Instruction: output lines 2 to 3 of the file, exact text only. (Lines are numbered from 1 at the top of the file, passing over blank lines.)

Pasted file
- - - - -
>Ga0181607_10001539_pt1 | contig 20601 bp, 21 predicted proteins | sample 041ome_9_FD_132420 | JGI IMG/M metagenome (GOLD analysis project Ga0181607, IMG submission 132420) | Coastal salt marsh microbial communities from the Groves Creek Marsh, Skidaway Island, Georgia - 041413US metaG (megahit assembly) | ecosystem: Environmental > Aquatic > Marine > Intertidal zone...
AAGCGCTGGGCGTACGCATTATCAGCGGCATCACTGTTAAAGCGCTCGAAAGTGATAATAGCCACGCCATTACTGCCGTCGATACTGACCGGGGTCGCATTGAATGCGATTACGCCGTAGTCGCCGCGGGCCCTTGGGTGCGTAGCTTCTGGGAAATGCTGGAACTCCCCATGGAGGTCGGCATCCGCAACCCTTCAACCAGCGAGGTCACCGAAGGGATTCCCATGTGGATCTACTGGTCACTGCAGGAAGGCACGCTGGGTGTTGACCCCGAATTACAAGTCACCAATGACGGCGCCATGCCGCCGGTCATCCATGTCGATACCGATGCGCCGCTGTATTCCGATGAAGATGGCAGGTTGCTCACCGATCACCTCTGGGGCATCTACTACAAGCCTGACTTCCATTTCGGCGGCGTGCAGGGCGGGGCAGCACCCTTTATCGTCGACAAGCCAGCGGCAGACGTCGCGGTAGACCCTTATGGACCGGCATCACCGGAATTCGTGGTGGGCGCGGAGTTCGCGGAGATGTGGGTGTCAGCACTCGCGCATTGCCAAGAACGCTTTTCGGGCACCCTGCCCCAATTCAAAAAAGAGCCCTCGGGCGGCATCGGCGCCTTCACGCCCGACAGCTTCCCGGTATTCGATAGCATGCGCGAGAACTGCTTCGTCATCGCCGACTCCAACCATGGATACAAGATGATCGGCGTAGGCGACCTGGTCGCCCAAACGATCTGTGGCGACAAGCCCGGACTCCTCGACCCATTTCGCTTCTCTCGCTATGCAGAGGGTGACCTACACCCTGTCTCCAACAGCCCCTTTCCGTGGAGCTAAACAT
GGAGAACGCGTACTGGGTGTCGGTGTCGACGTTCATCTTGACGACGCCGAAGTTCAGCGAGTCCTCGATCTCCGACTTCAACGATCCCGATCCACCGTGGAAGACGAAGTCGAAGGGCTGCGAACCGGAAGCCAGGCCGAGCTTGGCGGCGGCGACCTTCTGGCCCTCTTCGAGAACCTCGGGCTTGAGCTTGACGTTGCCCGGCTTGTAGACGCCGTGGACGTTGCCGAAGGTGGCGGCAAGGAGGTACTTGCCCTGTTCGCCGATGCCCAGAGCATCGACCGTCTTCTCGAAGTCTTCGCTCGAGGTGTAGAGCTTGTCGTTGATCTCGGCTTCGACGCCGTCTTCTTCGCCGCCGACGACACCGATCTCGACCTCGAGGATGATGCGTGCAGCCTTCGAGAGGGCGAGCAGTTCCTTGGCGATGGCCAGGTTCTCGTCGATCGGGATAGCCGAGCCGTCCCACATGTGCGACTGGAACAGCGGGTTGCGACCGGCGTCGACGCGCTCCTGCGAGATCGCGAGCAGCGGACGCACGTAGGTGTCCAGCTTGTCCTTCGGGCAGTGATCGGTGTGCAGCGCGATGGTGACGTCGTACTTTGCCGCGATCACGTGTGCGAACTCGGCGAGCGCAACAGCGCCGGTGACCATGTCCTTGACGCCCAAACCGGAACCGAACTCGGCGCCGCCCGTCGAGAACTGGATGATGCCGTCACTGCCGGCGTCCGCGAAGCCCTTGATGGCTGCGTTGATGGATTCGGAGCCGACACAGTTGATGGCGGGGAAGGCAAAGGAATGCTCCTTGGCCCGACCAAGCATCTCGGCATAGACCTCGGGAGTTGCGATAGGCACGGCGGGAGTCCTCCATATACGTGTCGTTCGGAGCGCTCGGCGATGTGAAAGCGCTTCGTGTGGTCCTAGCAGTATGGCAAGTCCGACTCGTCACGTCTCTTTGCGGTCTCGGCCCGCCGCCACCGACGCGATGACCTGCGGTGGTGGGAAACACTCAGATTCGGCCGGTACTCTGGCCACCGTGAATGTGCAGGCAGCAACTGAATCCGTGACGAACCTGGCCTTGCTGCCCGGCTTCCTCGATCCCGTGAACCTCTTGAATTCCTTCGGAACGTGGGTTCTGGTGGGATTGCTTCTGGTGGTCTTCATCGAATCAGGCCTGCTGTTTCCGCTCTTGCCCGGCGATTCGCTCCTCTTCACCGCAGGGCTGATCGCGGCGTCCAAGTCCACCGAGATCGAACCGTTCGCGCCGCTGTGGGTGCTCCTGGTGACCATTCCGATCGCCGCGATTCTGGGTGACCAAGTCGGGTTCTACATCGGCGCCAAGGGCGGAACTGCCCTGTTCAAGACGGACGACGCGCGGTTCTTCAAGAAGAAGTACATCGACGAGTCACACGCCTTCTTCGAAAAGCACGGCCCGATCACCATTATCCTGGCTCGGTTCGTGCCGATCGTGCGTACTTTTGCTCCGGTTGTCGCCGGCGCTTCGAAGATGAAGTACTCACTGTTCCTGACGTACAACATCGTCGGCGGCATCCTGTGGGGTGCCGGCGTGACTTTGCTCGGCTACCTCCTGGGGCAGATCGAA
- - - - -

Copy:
AAGCGCTGGGCGTACGCATTATCAGCGGCATCACTGTTAAAGCGCTCGAAAGTGATAATAGCCACGCCATTACTGCCGTCGATACTGACCGGGGTCGCATTGAATGCGATTACGCCGTAGTCGCCGCGGGCCCTTGGGTGCGTAGCTTCTGGGAAATGCTGGAACTCCCCATGGAGGTCGGCATCCGCAACCCTTCAACCAGCGAGGTCACCGAAGGGATTCCCATGTGGATCTACTGGTCACTGCAGGAAGGCACGCTGGGTGTTGACCCCGAATTACAAGTCACCAATGACGGCGCCATGCCGCCGGTCATCCATGTCGATACCGATGCGCCGCTGTATTCCGATGAAGATGGCAGGTTGCTCACCGATCACCTCTGGGGCATCTACTACAAGCCTGACTTCCATTTCGGCGGCGTGCAGGGCGGGGCAGCACCCTTTATCGTCGACAAGCCAGCGGCAGACGTCGCGGTAGACCCTTATGGACCGGCATCACCGGAATTCGTGGTGGGCGCGGAGTTCGCGGAGATGTGGGTGTCAGCACTCGCGCATTGCCAAGAACGCTTTTCGGGCACCCTGCCCCAATTCAAAAAAGAGCCCTCGGGCGGCATCGGCGCCTTCACGCCCGACAGCTTCCCGGTATTCGATAGCATGCGCGAGAACTGCTTCGTCATCGCCGACTCCAACCATGGATACAAGATGATCGGCGTAGGCGACCTGGTCGCCCAAACGATCTGTGGCGACAAGCCCGGACTCCTCGACCCATTTCGCTTCTCTCGCTATGCAGAGGGTGACCTACACCCTGTCTCCAACAGCCCCTTTCCGTGGAGCTAAACAT
GGAGAACGCGTACTGGGTGTCGGTGTCGACGTTCATCTTGACGACGCCGAAGTTCAGCGAGTCCTCGATCTCCGACTTCAACGATCCCGATCCACCGTGGAAGACGAAGTCGAAGGGCTGCGAACCGGAAGCCAGGCCGAGCTTGGCGGCGGCGACCTTCTGGCCCTCTTCGAGAACCTCGGGCTTGAGCTTGACGTTGCCCGGCTTGTAGACGCCGTGGACGTTGCCGAAGGTGGCGGCAAGGAGGTACTTGCCCTGTTCGCCGATGCCCAGAGCATCGACCGTCTTCTCGAAGTCTTCGCTCGAGGTGTAGAGCTTGTCGTTGATCTCGGCTTCGACGCCGTCTTCTTCGCCGCCGACGACACCGATCTCGACCTCGAGGATGATGCGTGCAGCCTTCGAGAGGGCGAGCAGTTCCTTGGCGATGGCCAGGTTCTCGTCGATCGGGATAGCCGAGCCGTCCCACATGTGCGACTGGAACAGCGGGTTGCGACCGGCGTCGACGCGCTCCTGCGAGATCGCGAGCAGCGGACGCACGTAGGTGTCCAGCTTGTCCTTCGGGCAGTGATCGGTGTGCAGCGCGATGGTGACGTCGTACTTTGCCGCGATCACGTGTGCGAACTCGGCGAGCGCAACAGCGCCGGTGACCATGTCCTTGACGCCCAAACCGGAACCGAACTCGGCGCCGCCCGTCGAGAACTGGATGATGCCGTCACTGCCGGCGTCCGCGAAGCCCTTGATGGCTGCGTTGATGGATTCGGAGCCGACACAGTTGATGGCGGGGAAGGCAAAGGAATGCTCCTTGGCCCGACCAAGCATCTCGGCATAGACCTCGGGAGTTGCGATAGGCACGGCGGGAGTCCTCCATATACGTGTCGTTCGGAGCGCTCGGCGATGTGAAAGCGCTTCGTGTGGTCCTAGCAGTATGGCAAGTCCGACTCGTCACGTCTCTTTGCGGTCTCGGCCCGCCGCCACCGACGCGATGACCTGCGGTGGTGGGAAACACTCAGATTCGGCCGGTACTCTGGCCACCGTGAATGTGCAGGCAGCAACTGAATCCGTGACGAACCTGGCCTTGCTGCCCGGCTTCCTCGATCCCGTGAACCTCTTGAATTCCTTCGGAACGTGGGTTCTGGTGGGATTGCTTCTGGTGGTCTTCATCGAATCAGGCCTGCTGTTTCCGCTCTTGCCCGGCGATTCGCTCCTCTTCACCGCAGGGCTGATCGCGGCGTCCAAGTCCACCGAGATCGAACCGTTCGCGCCGCTGTGGGTGCTCCTGGTGACCATTCCGATCGCCGCGATTCTGGGTGACCAAGTCGGGTTCTACATCGGCGCCAAGGGCGGAACTGCCCTGTTCAAGACGGACGACGCGCGGTTCTTCAAGAAGAAGTACATCGACGAGTCACACGCCTTCTTCGAAAAGCACGGCCCGATCACCATTATCCTGGCTCGGTTCGTGCCGATCGTGCGTACTTTTGCTCCGGTTGTCGCCGGCGCTTCGAAGATGAAGTACTCACTGTTCCTGACGTACAACATCGTCGGCGGCATCCTGTGGGGTGCCGGCGTGACTTTGCTCGGCTACCTCCTGGGGCAGATCGAA